DW: Water is becoming an increasingly scarce resource in Pakistan. Reports by the United Nations Development Program (UNDP) and the Pakistan Council of Research in Water Resources (PCRWR) warn that the country will reach absolute water scarcity by 2025. How is climate change exacerbating water shortages in Pakistan?
Malik Amin Aslam: You have raised a very important issue. Pakistan is vulnerable to water problems. There are many facets to it; sometimes we have too much water, resulting in floods, and at other times we have too little water as we fail to store adequately. We have to tackle both the problems by putting in place good water management policies. The present government is totally committed to tackling Pakistan's environmental challenges. We're going to initiate a project called "Recharge Pakistan," which addresses both the issues.
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The plan involves using the excess flood water to recharge our ecosystem and ground water supplies. It's done by diverting the water into our natural wetlands lying along the Indus river bank.
The concept for this new project has already been announced by the prime minister. We're now in the stage of setting up a feasibility study, which should take about six months, and after its conclusion we expect implementation work to begin on the project.
But a single project is not enough; we need many more such projects. We also need to increase and improve water conservation as climate change is making weather and climate patterns increasingly unpredictable.
Many countries are facing the challenge of balancing their populations' economic and environmental needs. What can PM Khan's administration do to boost Pakistan's economic development while not jeopardizing its ecology?
An alternative path for development is possible, which balances both environmental and economic demands. It would focus on promoting renewable energy, enhancing forest cover worldwide and expanding clean and efficient public transportation, among other things. These actions will create green jobs, new industries and boost economic growth, while saving the environment. So this notion that environmental protection is always going to be at the cost of the economy is not true anymore.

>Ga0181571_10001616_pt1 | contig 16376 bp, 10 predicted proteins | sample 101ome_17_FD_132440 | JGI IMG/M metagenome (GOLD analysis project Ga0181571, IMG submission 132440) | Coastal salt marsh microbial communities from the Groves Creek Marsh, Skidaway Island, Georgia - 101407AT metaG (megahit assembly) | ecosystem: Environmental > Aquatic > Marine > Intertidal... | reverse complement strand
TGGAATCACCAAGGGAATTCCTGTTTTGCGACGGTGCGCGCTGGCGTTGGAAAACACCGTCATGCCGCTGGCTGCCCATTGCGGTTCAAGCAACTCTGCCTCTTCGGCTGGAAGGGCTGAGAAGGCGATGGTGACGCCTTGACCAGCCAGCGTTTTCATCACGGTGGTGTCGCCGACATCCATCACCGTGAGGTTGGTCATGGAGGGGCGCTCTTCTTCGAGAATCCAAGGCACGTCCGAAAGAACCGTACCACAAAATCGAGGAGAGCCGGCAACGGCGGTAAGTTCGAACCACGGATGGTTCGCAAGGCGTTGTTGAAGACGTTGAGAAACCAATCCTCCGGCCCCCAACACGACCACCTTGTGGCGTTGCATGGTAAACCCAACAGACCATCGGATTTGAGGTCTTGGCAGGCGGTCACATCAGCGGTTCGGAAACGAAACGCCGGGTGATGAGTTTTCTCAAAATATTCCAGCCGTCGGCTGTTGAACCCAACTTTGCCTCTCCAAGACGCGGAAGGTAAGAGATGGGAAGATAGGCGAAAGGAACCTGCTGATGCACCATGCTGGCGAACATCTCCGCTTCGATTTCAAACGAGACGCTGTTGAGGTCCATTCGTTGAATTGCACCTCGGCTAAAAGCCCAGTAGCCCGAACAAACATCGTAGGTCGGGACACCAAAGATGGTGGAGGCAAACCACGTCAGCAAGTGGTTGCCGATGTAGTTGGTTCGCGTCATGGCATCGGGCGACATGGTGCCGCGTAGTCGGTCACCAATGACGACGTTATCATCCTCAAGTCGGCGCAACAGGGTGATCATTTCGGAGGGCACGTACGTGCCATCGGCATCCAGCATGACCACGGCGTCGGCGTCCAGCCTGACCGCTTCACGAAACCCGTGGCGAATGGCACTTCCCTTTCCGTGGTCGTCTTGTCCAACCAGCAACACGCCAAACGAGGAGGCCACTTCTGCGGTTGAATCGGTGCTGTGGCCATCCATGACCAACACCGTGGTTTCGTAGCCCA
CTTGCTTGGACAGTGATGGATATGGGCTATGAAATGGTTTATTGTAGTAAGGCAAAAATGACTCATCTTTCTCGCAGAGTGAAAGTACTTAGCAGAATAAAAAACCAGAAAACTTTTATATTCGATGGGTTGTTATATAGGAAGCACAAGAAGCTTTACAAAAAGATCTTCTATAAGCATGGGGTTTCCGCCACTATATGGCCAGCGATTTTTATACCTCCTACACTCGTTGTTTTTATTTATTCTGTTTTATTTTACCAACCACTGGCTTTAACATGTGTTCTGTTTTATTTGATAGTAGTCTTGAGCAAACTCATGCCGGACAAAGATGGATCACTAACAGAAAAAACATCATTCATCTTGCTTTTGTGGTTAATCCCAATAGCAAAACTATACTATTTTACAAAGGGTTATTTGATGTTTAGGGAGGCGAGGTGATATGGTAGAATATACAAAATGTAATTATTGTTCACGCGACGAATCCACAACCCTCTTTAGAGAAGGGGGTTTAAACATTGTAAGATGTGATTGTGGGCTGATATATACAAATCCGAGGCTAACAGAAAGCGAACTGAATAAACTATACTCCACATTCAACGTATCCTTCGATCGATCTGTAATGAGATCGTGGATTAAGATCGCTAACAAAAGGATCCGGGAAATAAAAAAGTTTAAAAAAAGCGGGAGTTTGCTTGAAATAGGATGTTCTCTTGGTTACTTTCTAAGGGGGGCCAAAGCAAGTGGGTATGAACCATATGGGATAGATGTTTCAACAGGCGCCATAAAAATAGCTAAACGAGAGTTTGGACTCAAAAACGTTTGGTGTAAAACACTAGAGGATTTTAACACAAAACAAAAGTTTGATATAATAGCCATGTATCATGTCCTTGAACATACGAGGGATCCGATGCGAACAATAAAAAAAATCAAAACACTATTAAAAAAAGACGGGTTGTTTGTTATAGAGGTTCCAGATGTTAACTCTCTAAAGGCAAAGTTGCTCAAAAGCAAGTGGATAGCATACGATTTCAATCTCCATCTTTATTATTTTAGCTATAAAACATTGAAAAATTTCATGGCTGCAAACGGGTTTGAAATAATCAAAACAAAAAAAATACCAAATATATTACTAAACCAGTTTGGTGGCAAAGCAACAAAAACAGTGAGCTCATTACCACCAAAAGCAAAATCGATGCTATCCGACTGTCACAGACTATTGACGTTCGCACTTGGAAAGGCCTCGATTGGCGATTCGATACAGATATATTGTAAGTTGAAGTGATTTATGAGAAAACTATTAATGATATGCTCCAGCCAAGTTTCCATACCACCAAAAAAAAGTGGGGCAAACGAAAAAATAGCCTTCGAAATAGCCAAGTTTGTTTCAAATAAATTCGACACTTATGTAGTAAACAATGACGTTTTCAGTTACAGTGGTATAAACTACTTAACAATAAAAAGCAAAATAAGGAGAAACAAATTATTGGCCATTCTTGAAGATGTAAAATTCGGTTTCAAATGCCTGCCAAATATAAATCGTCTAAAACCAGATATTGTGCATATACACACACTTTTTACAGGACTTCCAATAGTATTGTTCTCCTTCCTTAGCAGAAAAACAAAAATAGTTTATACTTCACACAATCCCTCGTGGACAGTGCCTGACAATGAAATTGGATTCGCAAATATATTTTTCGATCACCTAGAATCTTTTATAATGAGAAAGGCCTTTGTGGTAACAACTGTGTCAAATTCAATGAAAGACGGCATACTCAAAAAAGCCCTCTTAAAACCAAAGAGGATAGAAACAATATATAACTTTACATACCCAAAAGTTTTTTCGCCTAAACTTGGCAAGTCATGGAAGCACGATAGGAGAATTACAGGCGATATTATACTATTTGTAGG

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Observers say the Pakistani federal government should offer more direct support to provinces to implement environmental projects and promote capacity building of institutions at the grass-roots level. How does Khan's administration view such suggestions?
Environmental protection is not a divisive issue in Pakistan. Both the federal and provincial governments are on the same page when it comes to tackling the problems associated with climate change and pollution. In terms of financing the various environmental projects, we're working on a joint partnership model, with the federal government providing 50 percent of the funds while the provincial administrations chip in with the rest. We will continuously monitor the various projects and their implementation.
Climate change and environmental problems do not abide by political borders. Many of the problems that Pakistan is confronting are regional. So how can the Pakistani government bring about transboundary collaboration, for instance between Pakistan and India, tackle environmental issues?
This is a very important issue, especially with regard to air pollution in cities like Lahore and Delhi. Pollution knows no political boundaries. In fact, during my meeting with David Grimes, the head of the World Meteorological Organization (WMO), in Katowice, we discussed this issue. We're trying to engage with India on this topic.
Malik Amin Aslam serves as adviser to Pakistani Prime Minister Imran Khan on climate change.
The interview was conducted by Irfan Aftab. It has been edited for clarity.